- The New York Building Congress, in its New York City "2018-2020 Construction Outlook" report, has predicted that construction activity in the city will reach a record-setting $61.8 billion in 2018, a 25% increase from 2017. The organization also projected that spending for the three-year period would reach $177 billion, with 2019 and 2020 spending levels at $59.3 billion and $56.4 billion, respectively.
- The NYBC expects building activity to increase in all sectors, with nonresidential spending in office, institutional, government, sports and entertainment, and hotel categories to hit $39 billion in 2018 — a roughly 66% increase from 2017's $23.5 billion. Public works and government infrastructure spending is projected to reach $19.5 billion this year, a 32% increase from 2017, and $24 billion at the end of 2020. The organization estimated residential construction activity will also increase this year to $14 billion, up from $13.2 billion in 2017, before decreasing to $10.6 billion in 2020. Construction employment, while set to increase to 158,000 this year, is expected to decrease to 145,600 in 2019 and then rise again in 2020 to reach 147,700.
- To ensure continued growth, the organization's recommendations includes immediate funding of the Hudson River tunnel project to keep the region's economy moving along, passage of a national infrastructure plan, funding of the Metropolitan Transportation Authority's five-year capital plan, New York City zoning that promotes neighborhood development and economic opportunity, continued strategies regarding climate change and resiliency, innovation to lower costs and speed up project delivery, and increased minority- and woman-owned business participation.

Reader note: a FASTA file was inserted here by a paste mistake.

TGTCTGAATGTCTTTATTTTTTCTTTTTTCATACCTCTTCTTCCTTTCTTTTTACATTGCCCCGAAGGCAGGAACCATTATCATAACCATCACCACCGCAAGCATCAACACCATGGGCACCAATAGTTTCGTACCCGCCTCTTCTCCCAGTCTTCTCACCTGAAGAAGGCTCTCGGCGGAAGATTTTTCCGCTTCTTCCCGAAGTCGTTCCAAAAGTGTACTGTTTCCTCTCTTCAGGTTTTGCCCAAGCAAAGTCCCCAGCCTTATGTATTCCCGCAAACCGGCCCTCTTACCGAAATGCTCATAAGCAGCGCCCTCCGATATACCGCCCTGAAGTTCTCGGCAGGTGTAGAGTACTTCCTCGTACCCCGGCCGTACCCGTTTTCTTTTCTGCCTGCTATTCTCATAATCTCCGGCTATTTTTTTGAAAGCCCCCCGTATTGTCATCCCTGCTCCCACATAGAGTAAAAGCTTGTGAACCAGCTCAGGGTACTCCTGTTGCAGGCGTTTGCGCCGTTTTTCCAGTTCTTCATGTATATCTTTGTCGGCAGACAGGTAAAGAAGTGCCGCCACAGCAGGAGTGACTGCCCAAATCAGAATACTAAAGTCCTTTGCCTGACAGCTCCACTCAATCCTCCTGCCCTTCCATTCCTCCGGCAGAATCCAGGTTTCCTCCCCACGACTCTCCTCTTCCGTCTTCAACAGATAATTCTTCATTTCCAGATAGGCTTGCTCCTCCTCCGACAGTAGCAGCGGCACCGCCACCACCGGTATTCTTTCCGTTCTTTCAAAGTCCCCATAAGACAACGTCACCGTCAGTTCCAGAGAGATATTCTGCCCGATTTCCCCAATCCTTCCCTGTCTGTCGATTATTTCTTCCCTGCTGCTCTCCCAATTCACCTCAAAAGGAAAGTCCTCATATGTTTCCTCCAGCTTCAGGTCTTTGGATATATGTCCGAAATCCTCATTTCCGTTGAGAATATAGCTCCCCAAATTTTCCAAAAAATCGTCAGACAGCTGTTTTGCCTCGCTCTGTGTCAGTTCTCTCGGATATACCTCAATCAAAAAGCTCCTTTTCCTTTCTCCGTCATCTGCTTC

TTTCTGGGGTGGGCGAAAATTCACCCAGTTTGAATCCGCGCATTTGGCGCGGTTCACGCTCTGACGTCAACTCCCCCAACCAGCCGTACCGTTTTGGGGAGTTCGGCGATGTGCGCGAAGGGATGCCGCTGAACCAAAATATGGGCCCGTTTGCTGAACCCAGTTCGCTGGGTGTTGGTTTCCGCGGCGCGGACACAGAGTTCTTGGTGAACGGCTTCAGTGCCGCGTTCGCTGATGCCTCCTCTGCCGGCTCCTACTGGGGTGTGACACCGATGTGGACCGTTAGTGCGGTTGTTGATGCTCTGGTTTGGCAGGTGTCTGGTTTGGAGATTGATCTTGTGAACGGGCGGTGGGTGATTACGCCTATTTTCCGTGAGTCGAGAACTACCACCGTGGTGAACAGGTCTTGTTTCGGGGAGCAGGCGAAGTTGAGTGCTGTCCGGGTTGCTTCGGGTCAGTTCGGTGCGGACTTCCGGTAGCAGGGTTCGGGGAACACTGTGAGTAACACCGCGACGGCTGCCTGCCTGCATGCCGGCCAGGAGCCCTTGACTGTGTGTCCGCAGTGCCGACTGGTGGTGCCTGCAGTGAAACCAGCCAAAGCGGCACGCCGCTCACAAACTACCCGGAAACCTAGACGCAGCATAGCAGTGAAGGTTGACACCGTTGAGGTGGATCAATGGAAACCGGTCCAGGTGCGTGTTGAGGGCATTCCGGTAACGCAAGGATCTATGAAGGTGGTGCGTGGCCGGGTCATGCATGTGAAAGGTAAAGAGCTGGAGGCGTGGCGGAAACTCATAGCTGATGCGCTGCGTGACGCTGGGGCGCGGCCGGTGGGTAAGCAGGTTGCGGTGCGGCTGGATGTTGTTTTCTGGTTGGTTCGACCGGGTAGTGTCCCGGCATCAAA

While New York City is still in the throes of a building boom, the U.S. as a whole has seen some moderation in construction activity. According to the most recent report from Dodge Data & Analytics, September saw the value of construction starts fall 5% from August to $709.6 billion. This follows 9% month-over-month drops in both July and August.
However, as Dodge's chief economist, Robert A. Murray, pointed out in an accompanying analysis, monthly data is subject to swings from large projects like massive energy facilities, skyscrapers or major sports venues. Murray said a better measure of industry health is quarterly data, which indicates that construction starts have held steady since the last quarter of 2017 with ups and downs in the interim.
Murray said it's too soon to report whether the construction industry is on a downturn as economic growth is still strong, bank lending requirements have eased a bit and commercial real estate fundamentals remain healthy.